@columnTagged('Tag Name')allows you to target tags instead of physical columns when using one of the above functions.
Here's a simple example that targets a physical column
COUNTRY comparing it to the querying user's country attribute key's values:
This could also be written to instead use the
@columnTagged function instead of the physical column name:
Allowing this policy to be reused across many different tables that may have the
COUNTRY column name spelled differently.
Data policy temporary overrides
You may want to override and grant access to unmasked data to an individual for a very specific reason. Our recommendation is to use purposes to create exceptions to global data policies.
There is some up front work that needs to occur to make this possible. A user with GOVERNANCE permission would need to create legitimate purposes for access to different data types unmasked. As part of creating the purposes, they may want to alter the acknowledgement statement the user must agree to when acting under that purpose.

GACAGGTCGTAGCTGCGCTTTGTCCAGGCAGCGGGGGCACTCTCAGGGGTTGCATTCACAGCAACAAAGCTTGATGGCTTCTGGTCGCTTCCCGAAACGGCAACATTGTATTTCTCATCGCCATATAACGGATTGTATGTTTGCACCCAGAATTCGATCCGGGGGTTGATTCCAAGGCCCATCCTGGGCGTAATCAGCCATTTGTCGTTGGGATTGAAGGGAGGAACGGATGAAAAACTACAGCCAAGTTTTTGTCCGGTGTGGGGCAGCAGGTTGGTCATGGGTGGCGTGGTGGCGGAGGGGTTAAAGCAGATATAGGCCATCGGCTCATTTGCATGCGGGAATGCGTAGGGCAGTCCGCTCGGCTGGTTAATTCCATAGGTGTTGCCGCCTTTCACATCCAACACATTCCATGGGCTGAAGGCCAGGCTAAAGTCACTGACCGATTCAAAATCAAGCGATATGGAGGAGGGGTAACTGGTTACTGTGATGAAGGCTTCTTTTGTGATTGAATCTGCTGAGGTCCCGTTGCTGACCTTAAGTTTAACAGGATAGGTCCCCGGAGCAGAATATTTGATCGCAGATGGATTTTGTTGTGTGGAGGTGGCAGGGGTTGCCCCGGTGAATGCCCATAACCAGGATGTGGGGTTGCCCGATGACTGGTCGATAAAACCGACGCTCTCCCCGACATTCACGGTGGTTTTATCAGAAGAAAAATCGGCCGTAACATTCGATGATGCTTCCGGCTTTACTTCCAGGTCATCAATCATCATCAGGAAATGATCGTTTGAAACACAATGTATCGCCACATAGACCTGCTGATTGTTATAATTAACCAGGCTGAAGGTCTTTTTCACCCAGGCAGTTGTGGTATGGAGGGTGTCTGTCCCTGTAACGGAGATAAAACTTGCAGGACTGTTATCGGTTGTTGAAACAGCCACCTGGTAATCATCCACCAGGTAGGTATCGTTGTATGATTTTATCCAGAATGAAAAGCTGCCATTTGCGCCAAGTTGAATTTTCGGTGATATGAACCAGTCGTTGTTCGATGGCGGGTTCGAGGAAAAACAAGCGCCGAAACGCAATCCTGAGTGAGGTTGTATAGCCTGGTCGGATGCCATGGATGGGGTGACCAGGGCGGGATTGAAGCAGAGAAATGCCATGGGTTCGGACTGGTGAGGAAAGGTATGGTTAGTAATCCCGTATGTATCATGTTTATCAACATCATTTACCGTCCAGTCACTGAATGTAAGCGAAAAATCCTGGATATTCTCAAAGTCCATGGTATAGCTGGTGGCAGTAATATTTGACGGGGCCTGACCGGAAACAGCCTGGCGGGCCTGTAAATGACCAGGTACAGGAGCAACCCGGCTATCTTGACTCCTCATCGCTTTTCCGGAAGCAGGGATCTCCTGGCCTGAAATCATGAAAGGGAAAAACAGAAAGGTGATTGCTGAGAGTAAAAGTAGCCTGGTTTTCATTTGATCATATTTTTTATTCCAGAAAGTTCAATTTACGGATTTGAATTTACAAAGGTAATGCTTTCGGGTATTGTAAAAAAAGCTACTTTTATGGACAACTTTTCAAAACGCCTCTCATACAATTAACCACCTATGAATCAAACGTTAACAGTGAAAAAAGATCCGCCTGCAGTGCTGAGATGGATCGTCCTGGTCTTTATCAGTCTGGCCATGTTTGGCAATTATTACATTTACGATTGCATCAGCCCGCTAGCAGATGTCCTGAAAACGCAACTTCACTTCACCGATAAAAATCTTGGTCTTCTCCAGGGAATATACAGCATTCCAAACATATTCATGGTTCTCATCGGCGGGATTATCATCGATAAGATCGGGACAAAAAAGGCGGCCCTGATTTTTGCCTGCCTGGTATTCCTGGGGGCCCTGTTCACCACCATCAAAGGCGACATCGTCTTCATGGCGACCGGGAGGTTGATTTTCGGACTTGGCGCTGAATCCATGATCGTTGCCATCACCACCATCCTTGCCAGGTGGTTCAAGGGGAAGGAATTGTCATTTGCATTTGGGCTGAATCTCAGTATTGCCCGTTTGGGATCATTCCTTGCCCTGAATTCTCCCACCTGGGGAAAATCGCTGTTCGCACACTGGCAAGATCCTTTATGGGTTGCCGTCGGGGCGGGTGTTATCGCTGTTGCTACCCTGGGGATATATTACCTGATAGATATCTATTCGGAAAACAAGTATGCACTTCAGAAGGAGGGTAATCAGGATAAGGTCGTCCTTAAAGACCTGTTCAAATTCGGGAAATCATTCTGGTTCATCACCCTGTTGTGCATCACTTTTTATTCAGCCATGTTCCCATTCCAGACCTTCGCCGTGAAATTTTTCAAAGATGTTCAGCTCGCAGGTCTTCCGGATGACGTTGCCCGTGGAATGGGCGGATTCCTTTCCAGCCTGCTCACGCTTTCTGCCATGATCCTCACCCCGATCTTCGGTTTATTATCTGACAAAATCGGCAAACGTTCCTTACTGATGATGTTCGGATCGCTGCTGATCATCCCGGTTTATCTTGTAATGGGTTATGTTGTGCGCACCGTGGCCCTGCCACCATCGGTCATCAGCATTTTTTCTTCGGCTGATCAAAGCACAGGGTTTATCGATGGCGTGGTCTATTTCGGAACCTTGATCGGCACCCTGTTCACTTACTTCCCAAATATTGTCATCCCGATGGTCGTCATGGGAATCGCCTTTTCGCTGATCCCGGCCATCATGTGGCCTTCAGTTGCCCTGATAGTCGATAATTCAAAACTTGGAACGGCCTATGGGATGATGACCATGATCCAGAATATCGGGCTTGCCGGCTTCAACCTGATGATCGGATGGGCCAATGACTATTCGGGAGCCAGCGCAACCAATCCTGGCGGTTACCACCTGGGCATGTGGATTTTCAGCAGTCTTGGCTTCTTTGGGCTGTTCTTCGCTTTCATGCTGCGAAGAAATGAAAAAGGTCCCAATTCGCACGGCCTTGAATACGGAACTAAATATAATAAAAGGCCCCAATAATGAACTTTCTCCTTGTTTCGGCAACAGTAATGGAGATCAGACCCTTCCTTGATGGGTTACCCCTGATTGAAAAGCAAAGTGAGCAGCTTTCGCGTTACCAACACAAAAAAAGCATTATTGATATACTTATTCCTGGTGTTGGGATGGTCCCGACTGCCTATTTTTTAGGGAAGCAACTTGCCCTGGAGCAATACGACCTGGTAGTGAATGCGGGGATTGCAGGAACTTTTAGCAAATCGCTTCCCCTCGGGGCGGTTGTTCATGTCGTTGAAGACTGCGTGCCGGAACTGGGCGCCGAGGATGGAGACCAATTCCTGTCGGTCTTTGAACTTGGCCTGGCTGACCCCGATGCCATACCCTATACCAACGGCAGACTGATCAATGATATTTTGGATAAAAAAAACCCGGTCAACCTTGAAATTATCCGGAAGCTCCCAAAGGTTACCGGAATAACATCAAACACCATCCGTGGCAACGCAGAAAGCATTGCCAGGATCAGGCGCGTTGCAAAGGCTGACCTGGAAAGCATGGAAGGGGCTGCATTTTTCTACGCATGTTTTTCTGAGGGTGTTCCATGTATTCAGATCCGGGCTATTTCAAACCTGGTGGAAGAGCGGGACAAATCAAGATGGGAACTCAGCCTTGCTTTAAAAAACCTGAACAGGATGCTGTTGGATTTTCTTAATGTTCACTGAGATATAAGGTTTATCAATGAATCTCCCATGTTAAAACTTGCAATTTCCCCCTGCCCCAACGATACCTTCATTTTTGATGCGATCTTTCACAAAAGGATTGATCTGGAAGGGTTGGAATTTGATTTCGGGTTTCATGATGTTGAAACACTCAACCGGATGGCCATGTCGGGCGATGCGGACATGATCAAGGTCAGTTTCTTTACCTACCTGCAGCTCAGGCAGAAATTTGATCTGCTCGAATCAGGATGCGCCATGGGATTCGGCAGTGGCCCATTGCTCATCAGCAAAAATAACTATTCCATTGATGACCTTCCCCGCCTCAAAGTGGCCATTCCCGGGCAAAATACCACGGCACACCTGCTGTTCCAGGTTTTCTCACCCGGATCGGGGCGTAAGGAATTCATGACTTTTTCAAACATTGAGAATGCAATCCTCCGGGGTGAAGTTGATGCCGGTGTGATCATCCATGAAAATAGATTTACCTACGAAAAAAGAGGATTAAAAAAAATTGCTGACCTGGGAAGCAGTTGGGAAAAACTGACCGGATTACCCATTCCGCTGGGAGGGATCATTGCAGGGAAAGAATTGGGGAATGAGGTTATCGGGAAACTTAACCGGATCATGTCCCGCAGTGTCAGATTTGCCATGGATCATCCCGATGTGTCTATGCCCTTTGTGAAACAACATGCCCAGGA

Then, the masking or row-level policies would need to be updated to include that purpose and those purposes as exceptions to the policy, for example:
...for everyone except users acting under purpose [some legitimate purpose(s)]
Once that is done, users can create a project and add to the project both of the following:
- Data sources with the policies they want to be excluded from and
However, that project does nothing until approved by a user with PROJECT_MANAGEMENT permission. Once that approval is complete, the user wanting the exception must acknowledge they will only use the data for that purpose and then, using the Immuta UI, switch to that purpose (the project). Once switched to that purpose, the approved exception(s) will occur for the user.
This can be made temporary by deleting the project once access is no longer needed or revoking approval for the project after the need for access is gone.
After you've created global data policies as described above, how do you actually give access to the tables?
This is a good question, and it really depends if you already have a table-access process you are already happy with or not. If you do, keep using it. If you don't, we recommend you create a subscription policy that opens all tables up to anyone, as the point of this use case is not to focus on coarse grained table-level access but instead fine-grained access using global data policies.
When creating new tables, you should follow the best practices to ensure there's data downtime while you wait for policy uptime through Immuta schema monitoring.